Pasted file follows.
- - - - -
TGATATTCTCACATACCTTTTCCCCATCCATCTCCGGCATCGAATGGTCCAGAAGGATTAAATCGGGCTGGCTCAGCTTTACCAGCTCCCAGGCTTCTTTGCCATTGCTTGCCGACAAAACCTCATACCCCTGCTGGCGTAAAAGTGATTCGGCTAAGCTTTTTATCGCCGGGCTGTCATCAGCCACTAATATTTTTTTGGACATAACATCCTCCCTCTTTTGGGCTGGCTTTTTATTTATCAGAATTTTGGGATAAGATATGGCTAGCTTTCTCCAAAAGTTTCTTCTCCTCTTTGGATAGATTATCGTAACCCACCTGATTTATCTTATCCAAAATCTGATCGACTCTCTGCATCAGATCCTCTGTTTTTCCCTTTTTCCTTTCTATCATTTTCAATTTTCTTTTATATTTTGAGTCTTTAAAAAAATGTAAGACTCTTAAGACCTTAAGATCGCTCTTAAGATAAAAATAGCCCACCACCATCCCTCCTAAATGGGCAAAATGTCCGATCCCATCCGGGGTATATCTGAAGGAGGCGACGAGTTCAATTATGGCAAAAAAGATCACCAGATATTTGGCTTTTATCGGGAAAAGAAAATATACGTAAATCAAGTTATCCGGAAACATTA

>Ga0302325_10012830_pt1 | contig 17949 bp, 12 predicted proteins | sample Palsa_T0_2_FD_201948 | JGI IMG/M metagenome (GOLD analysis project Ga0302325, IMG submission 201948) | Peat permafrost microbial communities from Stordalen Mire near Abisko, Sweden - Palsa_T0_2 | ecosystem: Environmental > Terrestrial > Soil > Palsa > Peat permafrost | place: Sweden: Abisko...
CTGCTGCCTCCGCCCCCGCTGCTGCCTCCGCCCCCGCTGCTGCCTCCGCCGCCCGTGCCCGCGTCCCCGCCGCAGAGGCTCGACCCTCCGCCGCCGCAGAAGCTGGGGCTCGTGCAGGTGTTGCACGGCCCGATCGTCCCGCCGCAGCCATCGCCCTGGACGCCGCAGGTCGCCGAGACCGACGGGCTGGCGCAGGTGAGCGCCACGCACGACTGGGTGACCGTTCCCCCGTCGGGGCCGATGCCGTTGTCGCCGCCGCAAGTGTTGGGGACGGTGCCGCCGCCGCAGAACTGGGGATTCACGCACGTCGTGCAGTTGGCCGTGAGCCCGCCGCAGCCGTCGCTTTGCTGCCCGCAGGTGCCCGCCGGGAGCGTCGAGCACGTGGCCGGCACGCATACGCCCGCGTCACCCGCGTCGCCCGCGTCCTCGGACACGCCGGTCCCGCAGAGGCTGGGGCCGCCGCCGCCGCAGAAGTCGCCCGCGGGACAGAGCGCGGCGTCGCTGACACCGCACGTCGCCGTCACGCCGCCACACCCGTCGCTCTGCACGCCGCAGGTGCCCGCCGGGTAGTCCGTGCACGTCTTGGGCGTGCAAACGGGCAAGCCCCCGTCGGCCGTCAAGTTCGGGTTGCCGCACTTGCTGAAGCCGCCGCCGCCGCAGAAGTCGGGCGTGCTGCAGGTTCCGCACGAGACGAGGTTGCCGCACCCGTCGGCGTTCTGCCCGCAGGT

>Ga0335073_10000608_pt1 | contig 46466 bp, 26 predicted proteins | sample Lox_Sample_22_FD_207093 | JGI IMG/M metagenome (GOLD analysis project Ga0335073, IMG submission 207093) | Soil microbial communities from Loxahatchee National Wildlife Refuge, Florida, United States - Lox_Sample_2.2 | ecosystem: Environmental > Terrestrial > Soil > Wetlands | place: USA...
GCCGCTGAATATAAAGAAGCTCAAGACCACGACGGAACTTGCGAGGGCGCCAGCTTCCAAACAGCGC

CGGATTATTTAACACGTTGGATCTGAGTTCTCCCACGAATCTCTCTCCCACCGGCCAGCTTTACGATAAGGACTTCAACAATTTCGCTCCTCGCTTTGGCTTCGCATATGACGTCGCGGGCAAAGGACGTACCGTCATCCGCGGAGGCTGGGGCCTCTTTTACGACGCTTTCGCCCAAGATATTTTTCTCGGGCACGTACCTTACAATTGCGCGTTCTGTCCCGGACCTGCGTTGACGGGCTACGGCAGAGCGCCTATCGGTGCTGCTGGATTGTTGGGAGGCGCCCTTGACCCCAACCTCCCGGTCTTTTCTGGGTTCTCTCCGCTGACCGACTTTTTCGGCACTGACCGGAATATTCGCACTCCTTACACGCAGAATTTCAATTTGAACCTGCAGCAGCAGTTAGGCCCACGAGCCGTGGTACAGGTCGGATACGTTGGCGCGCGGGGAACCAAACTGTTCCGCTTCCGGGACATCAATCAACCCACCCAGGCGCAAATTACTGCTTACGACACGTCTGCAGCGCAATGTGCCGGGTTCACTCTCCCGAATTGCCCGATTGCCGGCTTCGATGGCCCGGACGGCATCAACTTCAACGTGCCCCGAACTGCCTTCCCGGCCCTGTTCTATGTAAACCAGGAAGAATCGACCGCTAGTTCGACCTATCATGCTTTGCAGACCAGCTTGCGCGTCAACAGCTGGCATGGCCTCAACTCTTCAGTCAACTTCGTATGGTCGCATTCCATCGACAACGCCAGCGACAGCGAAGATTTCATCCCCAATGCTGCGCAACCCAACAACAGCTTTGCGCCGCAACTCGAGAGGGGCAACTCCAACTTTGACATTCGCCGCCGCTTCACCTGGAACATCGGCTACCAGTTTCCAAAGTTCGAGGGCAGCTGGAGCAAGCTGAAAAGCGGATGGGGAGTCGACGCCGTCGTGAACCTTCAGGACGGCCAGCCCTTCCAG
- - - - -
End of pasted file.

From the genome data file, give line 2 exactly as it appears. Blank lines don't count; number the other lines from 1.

>Ga0302325_10012830_pt1 | contig 17949 bp, 12 predicted proteins | sample Palsa_T0_2_FD_201948 | JGI IMG/M metagenome (GOLD analysis project Ga0302325, IMG submission 201948) | Peat permafrost microbial communities from Stordalen Mire near Abisko, Sweden - Palsa_T0_2 | ecosystem: Environmental > Terrestrial > Soil > Palsa > Peat permafrost | place: Sweden: Abisko...